The entirety of the five-person-strong Kuperberg family was home over winter break, and accordingly the group engaged in several of its favorite pastimes: watching television, going to the hospital at least once and arguing over the authenticity of certain Boggle words. But no hobby reigns more powerfully or with as much importance in our family as the Dinner Debate. My family’s process of deciding what to eat for dinner has much in common with Congress’s process of ratifying a bill: unnecessarily slow, fueled by back-dealings and laced with obscenities among its senior members. Back at Yale, I simply eat whatever’s waiting for me in Pierson between five and seven, but occasionally I find myself homesick, missing our especially unique family tradition.
The first matter of business to attend to is determining who is hungry. The feelings range from “ready to eat dinner” to “just a little hungry, but could wait a half hour” to “you’re blocking the TV, Mom.” It is concluded that everyone is on a different “Food Time Zone,” and while compromises are few and far between, accusations are not. “Who let Matthew snack on crackers all afternoon?” bellows my hungry father, while my 9-year-old brother guiltily wipes the latest crumbs off his face. “I ate breakfast an hour ago, I can’t even think of eating dinner yet,” I add. Agreements are not reached; nothing is decided. “I would love Indian food,” my mother mentions.
The quorum reconvenes. On the side of eating immediately are my father and my 18-year-old brother Jonathan. “I am literally dying of hunger,” Jonathan moans as he flips through over a thousand high-definition television channels. Though Jonathan’s life is at stake, we reach a concordat that we will talk again at six. “Does anyone else want Indian food?” my mother asks quietly.
Everyone is now hungry, especially Jonathan, who comments that if he does not eat soon he is “going to starve to death.” The first decision to be made is whether to eat out or get delivery. Pros and cons for each side are offered. Cheap paper menus are brought out and discarded. Whether the car(s) have sufficient gas is discussed. My mother sits in the corner, carefully examining the “Royal India” menu by herself.
Eating out has been ruled moot, as it is now 6:30 on a Saturday night and no one can stomach waiting an hour for a table at any respectable restaurant. “You still have that buzzer from P. F. Chang’s in your glove compartment from the last time we tried to do that but got impatient,” Jonathan says. “No I don’t,” my father lies.
As everyone is now hungry, the entree of the argument is served: what actual type of cuisine to order. “We each get one veto vote,” I suggest. “Use it wisely.” Surprisingly, this veto rule is implemented (none of this is a joke). My mother vetoes Japanese, my father vetoes Thai, Jonathan vetoes Indian, Matthew vetoes Mexican, and I veto Chinese. We marvel at how no one has vetoed the same cuisine.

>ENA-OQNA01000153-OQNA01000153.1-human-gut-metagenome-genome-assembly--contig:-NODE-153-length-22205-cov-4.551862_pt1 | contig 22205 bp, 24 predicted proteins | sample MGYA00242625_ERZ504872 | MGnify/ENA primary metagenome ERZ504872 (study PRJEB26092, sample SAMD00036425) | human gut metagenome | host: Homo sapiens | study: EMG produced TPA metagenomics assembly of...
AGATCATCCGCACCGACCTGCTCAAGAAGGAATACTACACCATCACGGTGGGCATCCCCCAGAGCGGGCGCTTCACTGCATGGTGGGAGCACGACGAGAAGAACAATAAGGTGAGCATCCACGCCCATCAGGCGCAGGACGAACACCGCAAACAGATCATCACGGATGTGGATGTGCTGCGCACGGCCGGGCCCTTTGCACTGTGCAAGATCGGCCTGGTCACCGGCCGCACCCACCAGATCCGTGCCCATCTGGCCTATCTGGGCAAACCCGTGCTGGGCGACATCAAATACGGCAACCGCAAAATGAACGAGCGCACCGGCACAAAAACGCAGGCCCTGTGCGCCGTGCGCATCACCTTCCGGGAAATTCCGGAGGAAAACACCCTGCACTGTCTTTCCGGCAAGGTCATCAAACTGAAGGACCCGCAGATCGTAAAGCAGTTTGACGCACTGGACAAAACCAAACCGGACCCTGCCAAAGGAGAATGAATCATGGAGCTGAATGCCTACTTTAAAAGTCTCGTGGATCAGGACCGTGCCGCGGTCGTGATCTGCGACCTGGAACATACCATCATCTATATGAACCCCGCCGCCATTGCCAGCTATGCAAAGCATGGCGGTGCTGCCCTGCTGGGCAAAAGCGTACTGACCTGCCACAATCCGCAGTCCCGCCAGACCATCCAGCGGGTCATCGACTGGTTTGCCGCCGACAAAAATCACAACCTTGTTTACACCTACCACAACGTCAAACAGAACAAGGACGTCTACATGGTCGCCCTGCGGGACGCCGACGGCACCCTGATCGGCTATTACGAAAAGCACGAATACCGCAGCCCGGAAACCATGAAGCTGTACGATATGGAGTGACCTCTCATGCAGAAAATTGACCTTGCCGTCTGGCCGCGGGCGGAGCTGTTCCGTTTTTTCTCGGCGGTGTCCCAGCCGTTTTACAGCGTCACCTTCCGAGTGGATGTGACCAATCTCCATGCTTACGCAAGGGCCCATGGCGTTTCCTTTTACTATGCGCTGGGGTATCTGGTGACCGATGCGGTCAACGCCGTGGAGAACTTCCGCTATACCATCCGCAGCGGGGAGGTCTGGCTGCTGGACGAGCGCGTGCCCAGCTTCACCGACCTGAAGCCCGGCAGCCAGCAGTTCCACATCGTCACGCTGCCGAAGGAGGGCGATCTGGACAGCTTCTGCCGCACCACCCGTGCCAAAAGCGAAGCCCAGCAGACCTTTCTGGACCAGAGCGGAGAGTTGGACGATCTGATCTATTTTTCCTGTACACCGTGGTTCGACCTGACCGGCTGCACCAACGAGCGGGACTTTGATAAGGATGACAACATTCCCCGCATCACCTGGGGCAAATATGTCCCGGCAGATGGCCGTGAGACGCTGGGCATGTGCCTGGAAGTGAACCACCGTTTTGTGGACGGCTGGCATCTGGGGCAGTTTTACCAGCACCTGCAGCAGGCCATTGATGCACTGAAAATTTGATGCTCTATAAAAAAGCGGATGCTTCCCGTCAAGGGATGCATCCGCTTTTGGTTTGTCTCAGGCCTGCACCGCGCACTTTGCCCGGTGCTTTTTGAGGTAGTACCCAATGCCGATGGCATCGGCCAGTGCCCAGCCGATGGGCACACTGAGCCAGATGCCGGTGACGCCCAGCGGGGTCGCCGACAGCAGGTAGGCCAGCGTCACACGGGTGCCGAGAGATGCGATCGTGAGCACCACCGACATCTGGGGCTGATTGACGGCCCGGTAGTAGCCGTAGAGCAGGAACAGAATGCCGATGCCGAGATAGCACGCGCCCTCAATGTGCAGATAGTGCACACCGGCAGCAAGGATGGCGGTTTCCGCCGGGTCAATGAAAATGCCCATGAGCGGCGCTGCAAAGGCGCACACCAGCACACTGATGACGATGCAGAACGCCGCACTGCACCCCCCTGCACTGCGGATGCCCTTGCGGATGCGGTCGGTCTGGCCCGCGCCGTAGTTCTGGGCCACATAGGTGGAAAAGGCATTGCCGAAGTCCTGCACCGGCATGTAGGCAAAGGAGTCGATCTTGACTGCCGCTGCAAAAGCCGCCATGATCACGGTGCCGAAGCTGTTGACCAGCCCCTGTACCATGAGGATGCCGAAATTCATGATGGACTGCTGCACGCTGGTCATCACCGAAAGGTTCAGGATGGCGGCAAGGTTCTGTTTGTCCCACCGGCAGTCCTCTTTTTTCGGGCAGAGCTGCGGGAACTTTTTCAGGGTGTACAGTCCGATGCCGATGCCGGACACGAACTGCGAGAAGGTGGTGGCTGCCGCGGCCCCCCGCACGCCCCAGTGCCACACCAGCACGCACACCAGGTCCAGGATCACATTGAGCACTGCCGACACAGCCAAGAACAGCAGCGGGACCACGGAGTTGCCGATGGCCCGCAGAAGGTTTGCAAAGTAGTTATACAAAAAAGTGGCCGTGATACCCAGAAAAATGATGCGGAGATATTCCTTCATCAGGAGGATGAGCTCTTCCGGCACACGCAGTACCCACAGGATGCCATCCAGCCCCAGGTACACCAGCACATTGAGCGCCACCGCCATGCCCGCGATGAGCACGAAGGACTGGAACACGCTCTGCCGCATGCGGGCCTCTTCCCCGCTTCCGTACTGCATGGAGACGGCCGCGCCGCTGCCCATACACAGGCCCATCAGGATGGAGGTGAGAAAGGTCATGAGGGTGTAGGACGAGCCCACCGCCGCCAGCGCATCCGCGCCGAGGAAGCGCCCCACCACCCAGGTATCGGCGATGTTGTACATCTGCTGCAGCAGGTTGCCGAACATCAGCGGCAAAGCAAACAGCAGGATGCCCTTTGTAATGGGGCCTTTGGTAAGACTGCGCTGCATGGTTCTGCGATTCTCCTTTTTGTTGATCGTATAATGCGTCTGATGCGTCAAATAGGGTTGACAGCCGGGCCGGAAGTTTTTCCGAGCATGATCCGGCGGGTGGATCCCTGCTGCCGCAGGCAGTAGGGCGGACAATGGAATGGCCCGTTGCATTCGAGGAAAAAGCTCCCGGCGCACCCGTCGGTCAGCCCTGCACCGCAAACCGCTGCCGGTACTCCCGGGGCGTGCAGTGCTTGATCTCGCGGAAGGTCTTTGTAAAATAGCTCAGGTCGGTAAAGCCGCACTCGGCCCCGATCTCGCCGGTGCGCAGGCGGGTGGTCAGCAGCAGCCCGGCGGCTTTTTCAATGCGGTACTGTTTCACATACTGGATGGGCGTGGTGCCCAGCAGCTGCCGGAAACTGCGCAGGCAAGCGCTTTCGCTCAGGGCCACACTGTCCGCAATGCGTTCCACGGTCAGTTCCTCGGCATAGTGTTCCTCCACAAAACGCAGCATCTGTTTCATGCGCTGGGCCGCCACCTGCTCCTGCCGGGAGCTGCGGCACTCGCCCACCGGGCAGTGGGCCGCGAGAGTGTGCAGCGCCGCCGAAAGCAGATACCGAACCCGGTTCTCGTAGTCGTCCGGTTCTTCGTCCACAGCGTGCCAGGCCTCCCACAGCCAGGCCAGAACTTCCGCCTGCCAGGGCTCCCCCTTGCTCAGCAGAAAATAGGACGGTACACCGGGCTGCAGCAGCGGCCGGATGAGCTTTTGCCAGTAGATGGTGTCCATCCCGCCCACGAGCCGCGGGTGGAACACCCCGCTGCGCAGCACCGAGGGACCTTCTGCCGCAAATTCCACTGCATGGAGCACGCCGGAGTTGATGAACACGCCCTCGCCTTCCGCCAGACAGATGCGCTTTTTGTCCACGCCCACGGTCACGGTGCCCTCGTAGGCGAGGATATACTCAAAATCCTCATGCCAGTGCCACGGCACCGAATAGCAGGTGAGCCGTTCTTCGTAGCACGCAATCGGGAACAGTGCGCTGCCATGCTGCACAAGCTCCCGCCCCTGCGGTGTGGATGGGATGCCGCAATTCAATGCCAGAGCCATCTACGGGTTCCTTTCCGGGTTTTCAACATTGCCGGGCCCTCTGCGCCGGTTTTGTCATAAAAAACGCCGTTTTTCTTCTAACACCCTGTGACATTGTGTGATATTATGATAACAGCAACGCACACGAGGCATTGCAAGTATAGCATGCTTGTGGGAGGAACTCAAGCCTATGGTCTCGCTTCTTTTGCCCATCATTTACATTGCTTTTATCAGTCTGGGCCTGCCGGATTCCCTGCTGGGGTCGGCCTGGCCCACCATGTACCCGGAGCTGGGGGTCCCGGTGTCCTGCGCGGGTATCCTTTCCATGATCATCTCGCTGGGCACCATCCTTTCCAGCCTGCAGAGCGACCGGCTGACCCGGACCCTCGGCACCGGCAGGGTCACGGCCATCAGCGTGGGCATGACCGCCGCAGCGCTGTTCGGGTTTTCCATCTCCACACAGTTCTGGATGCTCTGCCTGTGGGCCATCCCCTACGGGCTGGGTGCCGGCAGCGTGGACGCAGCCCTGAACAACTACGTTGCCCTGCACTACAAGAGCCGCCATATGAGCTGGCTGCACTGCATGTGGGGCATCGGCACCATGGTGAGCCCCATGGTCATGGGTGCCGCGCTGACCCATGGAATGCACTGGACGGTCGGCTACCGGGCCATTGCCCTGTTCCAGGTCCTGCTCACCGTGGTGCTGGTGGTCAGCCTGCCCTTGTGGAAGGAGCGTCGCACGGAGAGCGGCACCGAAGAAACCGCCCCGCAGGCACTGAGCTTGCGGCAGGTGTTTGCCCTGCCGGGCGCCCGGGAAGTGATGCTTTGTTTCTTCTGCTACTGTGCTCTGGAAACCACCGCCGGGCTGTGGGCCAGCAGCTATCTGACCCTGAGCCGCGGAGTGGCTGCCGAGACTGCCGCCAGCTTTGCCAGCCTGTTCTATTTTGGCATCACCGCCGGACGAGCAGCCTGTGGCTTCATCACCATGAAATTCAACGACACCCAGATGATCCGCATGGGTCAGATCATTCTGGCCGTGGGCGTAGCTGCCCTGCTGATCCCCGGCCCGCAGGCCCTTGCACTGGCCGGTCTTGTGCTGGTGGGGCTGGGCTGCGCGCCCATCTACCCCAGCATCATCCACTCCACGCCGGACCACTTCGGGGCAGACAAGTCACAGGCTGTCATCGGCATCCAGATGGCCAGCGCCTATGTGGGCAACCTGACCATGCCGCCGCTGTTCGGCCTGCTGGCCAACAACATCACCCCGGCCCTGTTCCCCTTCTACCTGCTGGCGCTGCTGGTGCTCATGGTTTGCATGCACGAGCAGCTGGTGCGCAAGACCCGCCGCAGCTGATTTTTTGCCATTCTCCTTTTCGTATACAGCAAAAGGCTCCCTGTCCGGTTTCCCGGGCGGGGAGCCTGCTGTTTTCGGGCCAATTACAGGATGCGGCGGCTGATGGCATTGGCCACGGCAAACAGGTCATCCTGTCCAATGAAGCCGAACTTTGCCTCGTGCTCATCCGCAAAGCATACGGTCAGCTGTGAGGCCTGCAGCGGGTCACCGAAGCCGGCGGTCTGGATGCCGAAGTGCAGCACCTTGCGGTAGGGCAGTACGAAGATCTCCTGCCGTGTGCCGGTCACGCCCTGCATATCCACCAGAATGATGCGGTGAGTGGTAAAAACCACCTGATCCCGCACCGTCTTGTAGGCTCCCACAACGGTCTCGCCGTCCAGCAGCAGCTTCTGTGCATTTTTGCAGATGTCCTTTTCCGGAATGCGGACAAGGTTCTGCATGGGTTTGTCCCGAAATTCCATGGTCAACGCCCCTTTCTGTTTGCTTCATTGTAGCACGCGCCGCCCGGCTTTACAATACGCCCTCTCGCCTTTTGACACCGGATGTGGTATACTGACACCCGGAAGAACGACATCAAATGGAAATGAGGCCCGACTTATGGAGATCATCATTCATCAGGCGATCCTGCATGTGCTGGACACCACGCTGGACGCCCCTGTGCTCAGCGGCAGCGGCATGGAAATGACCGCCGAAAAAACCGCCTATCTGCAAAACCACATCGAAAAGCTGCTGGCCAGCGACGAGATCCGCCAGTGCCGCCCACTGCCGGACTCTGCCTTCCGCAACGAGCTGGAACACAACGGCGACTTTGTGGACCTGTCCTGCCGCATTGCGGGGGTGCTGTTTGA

My father breaks the previously held agreement that the vetoes are final, bringing up the possibility of Chinese food. “You’re the only person I have ever met who doesn’t like Chinese food, Ethan. But EVERYBODY likes Chinese food.” The seemingly paradoxical quality of these two statements would be enough to stump Zeno, but my father attempts to reconcile them regardless, launching into a lengthy monologue about his long-held love of Chinese cuisine. “Dad, I’ll eat Chow Mein, but I don’t really like much else,” I offer. Matthew leaves the room to play with his “Lil Magician’s Set of Tricks” Chanukah present.
“If some girl wanted to get Chinese food with you, I’m sure you would eat it then,” my father accuses. “If eating Chinese food was all I needed to get attention from girls, I would change my name to Spring Roll,” I respond pointedly. Matthew demonstrates a card trick to lighten the mood; the eight of hearts remains missing.
Deliberations have stalled. Jonathan’s veto on Japanese has been graciously lifted, but everyone is now “too hungry for sushi.” My father, well past his breaking point, slams his fist onto the coffee table. “Do you have some sort of psychological barrier against Chinese food?” he demands. Jonathan claims he is “in a coma.” Playing cards are everywhere. “You know what’s a great Indian dish? Chicken tikka masala,” my mother mentions.
A five minute silence.
“Fine.” I finally say. “If everyone else wants it, I’ll eat Chinese food.” Though the self-sacrifice is extreme, I am eager to demonstrate to my family how much I have grown in college, and additionally, I really want a Canon Rebel digital SLR camera for my upcoming birthday and I am hoping my martyrdom will be remembered.
As everyone is too exhausted to decide what to order, my father picks his favorite five dishes. The phone call is made; the place is closed. We order a pizza. “Is everyone alright with mushrooms?” my father asks. Jonathan faints.